This book explores football culture, organisation and development in the five Nordic countries - Denmark, Finland, Iceland, Sweden and Norway. These countries represent an important case study in sport culture, policy and management, being shaped by unique traditions in their civil society and in social welfare and public policy. 

The first part of the book explores the development path of football in each country, looking at how football arrived in Scandinavia and how it has been transformed from a voluntary civic activity into a professional sport while becoming closely attached to the global football system. The second part highlights key issues – including historical, contemporary and critical aspects – across three themes: professionalisation and changing practices; equality and gender; and supporters, audiences and culture. Written by a team of authors with a blend of experience as academics and practitioners in football, the book traces the contours of the distinctive Nordic model that occupies a prominent position in the global football system. 

Shining fascinating new light on the relationship between football and wider society, this is invaluable reading for students and researchers interested in football, sport management, sport policy, or the history, culture or sociology of sport and for anyone involved in the game.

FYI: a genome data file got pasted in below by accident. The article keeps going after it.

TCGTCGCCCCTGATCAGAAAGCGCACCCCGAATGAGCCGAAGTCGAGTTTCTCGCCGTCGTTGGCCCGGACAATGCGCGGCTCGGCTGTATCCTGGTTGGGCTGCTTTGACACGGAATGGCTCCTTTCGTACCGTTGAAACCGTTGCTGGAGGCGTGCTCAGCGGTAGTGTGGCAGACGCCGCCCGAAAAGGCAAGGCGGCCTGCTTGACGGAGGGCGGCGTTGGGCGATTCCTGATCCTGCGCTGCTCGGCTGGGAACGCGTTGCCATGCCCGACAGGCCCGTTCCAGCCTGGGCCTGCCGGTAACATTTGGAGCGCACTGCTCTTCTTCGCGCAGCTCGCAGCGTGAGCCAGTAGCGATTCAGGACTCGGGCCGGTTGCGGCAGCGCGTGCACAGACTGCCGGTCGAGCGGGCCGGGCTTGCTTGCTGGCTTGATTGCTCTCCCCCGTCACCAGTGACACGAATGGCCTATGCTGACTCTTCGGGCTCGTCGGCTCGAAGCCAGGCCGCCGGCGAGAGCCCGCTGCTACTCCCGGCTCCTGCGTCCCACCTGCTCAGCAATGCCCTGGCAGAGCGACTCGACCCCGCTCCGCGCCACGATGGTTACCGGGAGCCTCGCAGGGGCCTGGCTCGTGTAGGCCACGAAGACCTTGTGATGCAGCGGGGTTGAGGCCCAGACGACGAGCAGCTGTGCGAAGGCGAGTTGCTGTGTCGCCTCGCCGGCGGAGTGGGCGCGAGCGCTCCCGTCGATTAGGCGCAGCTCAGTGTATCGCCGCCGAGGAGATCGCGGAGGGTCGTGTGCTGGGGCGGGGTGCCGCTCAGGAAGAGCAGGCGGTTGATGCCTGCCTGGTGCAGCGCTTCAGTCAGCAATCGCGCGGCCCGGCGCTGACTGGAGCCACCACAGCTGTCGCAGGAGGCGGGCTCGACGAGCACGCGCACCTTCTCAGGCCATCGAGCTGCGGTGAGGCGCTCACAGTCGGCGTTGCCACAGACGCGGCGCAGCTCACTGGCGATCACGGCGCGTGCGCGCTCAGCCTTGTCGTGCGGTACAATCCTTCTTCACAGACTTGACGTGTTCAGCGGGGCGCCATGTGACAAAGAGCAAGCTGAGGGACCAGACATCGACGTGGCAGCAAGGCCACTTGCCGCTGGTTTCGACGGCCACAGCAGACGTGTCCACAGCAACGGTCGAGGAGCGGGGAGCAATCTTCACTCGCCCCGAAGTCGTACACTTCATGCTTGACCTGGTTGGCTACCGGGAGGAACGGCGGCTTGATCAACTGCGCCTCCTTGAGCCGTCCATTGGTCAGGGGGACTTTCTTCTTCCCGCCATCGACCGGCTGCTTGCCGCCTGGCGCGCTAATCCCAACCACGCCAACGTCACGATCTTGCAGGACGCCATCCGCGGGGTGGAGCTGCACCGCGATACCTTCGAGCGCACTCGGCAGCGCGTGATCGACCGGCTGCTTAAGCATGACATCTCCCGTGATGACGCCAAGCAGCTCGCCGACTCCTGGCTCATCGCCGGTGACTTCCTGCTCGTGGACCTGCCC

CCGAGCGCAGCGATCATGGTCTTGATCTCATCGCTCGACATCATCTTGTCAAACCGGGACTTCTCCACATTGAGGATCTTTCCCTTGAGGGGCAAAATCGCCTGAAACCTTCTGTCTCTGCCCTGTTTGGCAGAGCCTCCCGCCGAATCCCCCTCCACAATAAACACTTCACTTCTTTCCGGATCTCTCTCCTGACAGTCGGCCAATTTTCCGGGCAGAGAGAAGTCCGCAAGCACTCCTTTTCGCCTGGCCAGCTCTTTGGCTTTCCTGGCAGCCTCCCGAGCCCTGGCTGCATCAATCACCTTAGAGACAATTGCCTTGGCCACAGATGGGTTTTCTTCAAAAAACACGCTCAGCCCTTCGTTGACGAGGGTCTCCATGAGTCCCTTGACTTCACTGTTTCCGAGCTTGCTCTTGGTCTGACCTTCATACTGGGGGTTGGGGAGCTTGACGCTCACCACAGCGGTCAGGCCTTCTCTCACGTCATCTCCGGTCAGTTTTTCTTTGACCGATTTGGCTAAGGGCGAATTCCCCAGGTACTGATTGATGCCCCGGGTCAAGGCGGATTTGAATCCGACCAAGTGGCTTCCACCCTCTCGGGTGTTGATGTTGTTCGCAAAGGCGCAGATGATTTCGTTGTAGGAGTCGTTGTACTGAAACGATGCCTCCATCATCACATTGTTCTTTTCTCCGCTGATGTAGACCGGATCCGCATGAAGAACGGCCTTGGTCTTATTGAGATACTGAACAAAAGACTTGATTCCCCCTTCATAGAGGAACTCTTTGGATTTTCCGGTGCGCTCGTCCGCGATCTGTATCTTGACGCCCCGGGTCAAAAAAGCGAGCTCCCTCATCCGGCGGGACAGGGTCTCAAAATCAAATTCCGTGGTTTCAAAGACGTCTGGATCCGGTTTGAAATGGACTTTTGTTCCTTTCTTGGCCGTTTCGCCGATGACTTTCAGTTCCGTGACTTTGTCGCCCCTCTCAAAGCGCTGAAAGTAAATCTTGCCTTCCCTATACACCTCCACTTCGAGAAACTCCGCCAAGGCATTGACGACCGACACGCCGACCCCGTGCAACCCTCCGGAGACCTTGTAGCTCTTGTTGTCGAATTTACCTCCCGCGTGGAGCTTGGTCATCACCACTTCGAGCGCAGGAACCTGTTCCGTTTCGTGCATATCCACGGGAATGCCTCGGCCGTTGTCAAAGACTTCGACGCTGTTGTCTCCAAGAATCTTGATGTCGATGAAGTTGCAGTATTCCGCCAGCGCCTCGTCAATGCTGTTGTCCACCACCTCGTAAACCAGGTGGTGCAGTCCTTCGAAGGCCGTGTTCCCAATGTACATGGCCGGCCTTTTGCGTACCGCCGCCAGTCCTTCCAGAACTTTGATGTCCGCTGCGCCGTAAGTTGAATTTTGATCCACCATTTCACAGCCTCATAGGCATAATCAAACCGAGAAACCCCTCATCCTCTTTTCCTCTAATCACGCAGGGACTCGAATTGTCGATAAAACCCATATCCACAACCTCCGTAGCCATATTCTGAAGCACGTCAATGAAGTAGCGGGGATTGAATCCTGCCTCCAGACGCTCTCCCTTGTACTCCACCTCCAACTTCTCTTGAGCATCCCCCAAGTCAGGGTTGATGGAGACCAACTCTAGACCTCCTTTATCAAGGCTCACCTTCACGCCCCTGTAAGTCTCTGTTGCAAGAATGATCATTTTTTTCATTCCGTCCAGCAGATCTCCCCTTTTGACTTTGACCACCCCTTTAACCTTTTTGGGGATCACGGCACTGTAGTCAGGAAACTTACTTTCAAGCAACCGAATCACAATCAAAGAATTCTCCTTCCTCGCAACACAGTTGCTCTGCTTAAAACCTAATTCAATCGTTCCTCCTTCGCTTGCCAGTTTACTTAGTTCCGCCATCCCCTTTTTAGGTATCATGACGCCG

Introduction: Mapping Nordic Countries and Football,  Part I: Changing Football in the Nordic Countries,  1. Tradition and Transformation in Denmark,  2. Growing Participation and Slow Professionalisation in Finland,  3. Preserving the Balance Between Amateurism and Professionalism in Iceland,  4. Inclusion, Exclusion and Modernisation in Norway,  5. Between Grassroots Democracy and Professional Commercialism in Sweden,  Part II: Specific Issues and Themes,  Professionalisation and Changing Practices,  6. Football Companies in Sweden and their Democratic Framework,  7. The Professionalisation of Finnish Football from the 1970s to 2000s: From Amateurs to Professionals,  8. The Professionalisation of Youth Football in Norway: Implications for the “Sport for All” Ideal?,  9. Football Fitness: More of the Same, or a Path-Breaking Concept?,  Equality and Gender,  10. Five Decades of Women’s Football in Finland,  11. Breaking Barriers in Norwegian Women’s Football,  12. Women’s Football in Iceland: Don’t Wait for Change, Just Do It,  Supporters, Audiences and Culture,  13. Historical Rivalries in Swedish Club Football,  14. The Development of Supporter Cultures in Norwegian Football Since 1990,  15. Nordic Spectator Studies: The Literature on Attendance and Satisfaction at Professional Football Matches,  16. Ethnicity and Aesthetics in Swedish Football: Playing Like a Swede, Fighting Like a Kurd,  17. Conclusion: Similarities, Differences and Future Research in Football in the Nordic Countries